It’s already the last month of the year 2022, but we still have another wonderful episode for you to enjoy as usual. This time we had the pleasure of having a wonderful conversation with Nicolas Weber, the CEO and Co-Founder of Voltiris. Voltiris is a Swiss based start up that uses colour optimized solar modules in greenhouses that can generate electricity from the portion of the sunlight spectrum that is not used by crops for photosynthesis.

Who is Nicholas Weber?

Nicolas Weber is person who has experienced many different cultures throughout his life. He was born in Chile, lived and grew up in Switzerland, spent a year in Hong Kong, did his Masters in London and even proceeded to work in Brazil for a year. Prior to Voltiris, Nicolas was a Project Leader at Boston Consulting Group where he had spent nearly the past 6 years of his life. Being the part of the strategic thinking eco-system of a firm like BCG gave him the necessary toolkit to support the entrepreneurial flame that was growing within him throughout his career.

The Landscape

The energy crisis as well as food security are two very hot topics right now throughout the world. The energy crisis has been brought to the fore in the recent past due to the war in Ukraine. However, there is also the issue of rising food costs, and this can also in one way, or another be tied to the energy crisis. One area where these two concepts seem to largely overlap is with greenhouses. Greenhouses are vital for producing certain crops, however there are extensive energy requirements to ensure the conditions are right for these crops to grow. These factors, along with the mounting pressure for greenhouse owners to decarbonize has increased the need to make the energy expenses of the greenhouse more bearable without compromising the yield of crops. This is vital since most solar solutions would invariably end up causing shading which could directly lead to reduction in crop yield.

Origins of Voltiris

Approximately 2 years ago, a friend of Nicolas’ reached out to him regarding something that he was working on. This friend was Jonas Roch who is a PhD holder in the field of Physics, who is now the CTO of Voltiris. Jonas was researching spectral filtering adapted to crops, and so they decided to test out the concept. The idea was to find out whether they can they utilize whatever part of the spectrum that was not being used by the plants to generate electricity. Therefore, the spectrum of light that was not needed by the plants would get absorbed and utilized by the panels on the top, and then the rest of the sunlight would still reach the crops and allow them to continue photosynthesising. After those initial tests, they decided to work with some more growers in Geneva. They were able to engage in creative and practical discussions about how this concept could better work with greenhouses. It was during this time that another co-founder, Dominik Blaser joined along to come up with a solution that is the basis of Voltiris today.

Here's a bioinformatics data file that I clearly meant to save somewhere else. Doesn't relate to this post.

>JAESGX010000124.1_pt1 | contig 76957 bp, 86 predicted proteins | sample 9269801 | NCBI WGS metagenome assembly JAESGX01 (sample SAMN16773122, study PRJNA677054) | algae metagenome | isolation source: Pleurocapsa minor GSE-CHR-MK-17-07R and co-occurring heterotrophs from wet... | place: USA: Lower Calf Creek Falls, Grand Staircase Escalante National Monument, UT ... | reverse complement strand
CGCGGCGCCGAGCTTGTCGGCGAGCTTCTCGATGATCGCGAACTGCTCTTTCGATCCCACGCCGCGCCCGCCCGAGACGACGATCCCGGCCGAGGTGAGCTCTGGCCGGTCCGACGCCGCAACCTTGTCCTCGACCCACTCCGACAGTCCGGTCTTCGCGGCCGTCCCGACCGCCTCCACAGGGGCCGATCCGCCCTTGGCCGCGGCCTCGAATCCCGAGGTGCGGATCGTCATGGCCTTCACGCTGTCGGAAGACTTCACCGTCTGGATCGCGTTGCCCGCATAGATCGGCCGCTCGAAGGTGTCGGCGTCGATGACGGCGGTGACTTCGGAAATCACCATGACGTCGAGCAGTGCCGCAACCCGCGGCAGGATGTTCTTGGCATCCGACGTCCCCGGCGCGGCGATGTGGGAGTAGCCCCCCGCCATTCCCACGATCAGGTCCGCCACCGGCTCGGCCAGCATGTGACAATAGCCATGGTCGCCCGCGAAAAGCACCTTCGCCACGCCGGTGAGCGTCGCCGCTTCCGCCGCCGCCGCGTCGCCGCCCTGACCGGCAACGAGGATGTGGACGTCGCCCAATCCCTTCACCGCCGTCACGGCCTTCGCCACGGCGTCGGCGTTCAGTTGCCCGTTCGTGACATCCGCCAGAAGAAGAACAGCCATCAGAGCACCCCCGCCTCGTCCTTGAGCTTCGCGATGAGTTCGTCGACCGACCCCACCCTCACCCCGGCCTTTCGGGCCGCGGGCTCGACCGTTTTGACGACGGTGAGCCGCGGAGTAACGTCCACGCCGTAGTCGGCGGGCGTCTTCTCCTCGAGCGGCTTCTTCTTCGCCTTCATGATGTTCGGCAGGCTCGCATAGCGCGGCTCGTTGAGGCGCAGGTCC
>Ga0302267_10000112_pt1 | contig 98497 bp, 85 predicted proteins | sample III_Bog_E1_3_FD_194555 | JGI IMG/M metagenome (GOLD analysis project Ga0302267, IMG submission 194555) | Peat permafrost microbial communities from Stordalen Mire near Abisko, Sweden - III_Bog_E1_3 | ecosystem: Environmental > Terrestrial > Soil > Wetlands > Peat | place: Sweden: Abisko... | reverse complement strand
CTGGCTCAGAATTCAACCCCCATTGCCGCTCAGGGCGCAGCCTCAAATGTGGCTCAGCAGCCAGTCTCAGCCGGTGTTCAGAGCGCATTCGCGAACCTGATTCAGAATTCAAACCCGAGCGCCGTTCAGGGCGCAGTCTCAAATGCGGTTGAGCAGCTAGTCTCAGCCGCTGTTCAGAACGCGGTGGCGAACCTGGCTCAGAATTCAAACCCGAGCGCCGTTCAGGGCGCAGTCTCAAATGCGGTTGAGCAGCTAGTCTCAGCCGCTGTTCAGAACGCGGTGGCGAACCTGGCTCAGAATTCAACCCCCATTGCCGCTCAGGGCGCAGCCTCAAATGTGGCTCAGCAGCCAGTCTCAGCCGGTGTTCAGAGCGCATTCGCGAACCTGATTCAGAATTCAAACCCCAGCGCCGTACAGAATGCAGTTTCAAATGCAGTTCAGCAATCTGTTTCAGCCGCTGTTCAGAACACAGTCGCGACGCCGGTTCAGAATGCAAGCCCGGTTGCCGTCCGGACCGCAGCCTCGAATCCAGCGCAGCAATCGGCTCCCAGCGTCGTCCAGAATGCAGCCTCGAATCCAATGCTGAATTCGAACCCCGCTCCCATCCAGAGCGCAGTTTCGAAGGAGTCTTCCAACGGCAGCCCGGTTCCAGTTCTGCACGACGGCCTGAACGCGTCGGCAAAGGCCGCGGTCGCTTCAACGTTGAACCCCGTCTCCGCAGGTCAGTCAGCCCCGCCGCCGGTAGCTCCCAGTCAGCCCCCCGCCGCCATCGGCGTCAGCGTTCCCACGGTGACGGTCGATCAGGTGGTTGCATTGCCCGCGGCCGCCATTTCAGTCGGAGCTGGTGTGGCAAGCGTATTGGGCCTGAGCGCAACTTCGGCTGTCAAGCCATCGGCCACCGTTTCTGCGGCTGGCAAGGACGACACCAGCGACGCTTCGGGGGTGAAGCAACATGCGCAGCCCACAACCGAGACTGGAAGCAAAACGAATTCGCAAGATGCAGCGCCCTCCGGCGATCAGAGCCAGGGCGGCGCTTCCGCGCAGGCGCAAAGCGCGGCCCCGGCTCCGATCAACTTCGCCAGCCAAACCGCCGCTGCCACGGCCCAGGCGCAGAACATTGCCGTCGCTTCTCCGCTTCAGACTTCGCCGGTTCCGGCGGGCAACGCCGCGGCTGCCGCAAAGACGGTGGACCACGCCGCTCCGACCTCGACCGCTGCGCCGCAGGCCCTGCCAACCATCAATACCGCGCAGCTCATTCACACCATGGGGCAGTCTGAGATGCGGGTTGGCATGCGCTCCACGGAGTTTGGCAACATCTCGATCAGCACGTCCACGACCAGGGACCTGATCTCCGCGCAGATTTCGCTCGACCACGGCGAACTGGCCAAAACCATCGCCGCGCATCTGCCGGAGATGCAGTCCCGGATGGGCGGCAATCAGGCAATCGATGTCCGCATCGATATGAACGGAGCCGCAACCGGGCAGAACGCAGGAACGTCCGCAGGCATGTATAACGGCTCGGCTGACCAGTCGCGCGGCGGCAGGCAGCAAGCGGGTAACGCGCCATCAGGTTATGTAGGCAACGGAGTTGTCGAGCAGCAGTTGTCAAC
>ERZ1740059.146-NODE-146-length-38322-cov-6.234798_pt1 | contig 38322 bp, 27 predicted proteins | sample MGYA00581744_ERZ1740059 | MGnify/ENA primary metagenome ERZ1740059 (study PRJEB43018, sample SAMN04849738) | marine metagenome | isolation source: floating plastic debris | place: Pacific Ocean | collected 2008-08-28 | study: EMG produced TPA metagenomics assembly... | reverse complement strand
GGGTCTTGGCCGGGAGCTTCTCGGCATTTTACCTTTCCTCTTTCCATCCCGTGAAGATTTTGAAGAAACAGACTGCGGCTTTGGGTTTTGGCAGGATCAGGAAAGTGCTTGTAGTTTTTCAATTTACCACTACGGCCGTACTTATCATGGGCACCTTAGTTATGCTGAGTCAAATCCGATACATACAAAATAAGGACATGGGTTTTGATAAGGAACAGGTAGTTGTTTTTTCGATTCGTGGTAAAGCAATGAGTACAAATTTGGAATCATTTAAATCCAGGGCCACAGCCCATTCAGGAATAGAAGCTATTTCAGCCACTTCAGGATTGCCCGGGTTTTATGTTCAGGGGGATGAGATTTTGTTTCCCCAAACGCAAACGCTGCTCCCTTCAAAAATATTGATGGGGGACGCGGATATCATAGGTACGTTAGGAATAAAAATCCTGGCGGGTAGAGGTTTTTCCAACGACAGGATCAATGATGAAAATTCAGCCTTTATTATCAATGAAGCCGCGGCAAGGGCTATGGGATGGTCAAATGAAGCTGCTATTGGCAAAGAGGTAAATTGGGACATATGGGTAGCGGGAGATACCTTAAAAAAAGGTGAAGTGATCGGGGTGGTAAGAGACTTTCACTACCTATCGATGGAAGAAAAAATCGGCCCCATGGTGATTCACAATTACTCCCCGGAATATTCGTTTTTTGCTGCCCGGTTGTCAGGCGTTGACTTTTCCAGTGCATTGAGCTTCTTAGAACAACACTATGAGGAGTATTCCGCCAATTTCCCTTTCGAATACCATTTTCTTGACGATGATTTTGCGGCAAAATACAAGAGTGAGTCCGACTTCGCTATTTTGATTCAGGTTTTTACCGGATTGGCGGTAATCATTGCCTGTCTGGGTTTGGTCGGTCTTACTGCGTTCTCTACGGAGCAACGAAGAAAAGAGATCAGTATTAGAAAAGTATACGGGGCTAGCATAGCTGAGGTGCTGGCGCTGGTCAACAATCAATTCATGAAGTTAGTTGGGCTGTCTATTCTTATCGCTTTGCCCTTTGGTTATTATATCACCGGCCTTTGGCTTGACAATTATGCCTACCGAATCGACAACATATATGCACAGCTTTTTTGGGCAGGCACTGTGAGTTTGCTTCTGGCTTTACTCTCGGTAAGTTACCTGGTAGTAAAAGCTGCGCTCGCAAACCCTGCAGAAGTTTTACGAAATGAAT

Voltiris Today

Voltiris today is working with Greenhouse owners in Europe with plans of possibly expanding into other regions as well. Their technology has proven to be quite attractive for owners of greenhouses because their product can very easily be fit into existing greenhouse structures, without the need for getting additional legal permissions since their solution is placed on the inside of the greenhouse rather than on the outside. As it stands, Voltiris’ solution has a lifetime of around 25 years with an expected payback time of approximately 6-7 years depending on the conditions.

The Voltiris of Tomorrow

Voltiris aims to be the number 1 energy partner for greenhouses. But they don’t want to just stop there, they are exploring moving forward various other avenues as well moving forward, because the concept of retaining the primary surface and utilizing the spectrum they need and utilizing the rest of the spectrum for energy generation has been proven. Some interesting avenues that they are exploring include transitioning to plastic greenhouses, open crop applications, fish farms and buildings.

Hope this snippet caught your attention, and if you want to know more go ahead and listen to the full episode right here.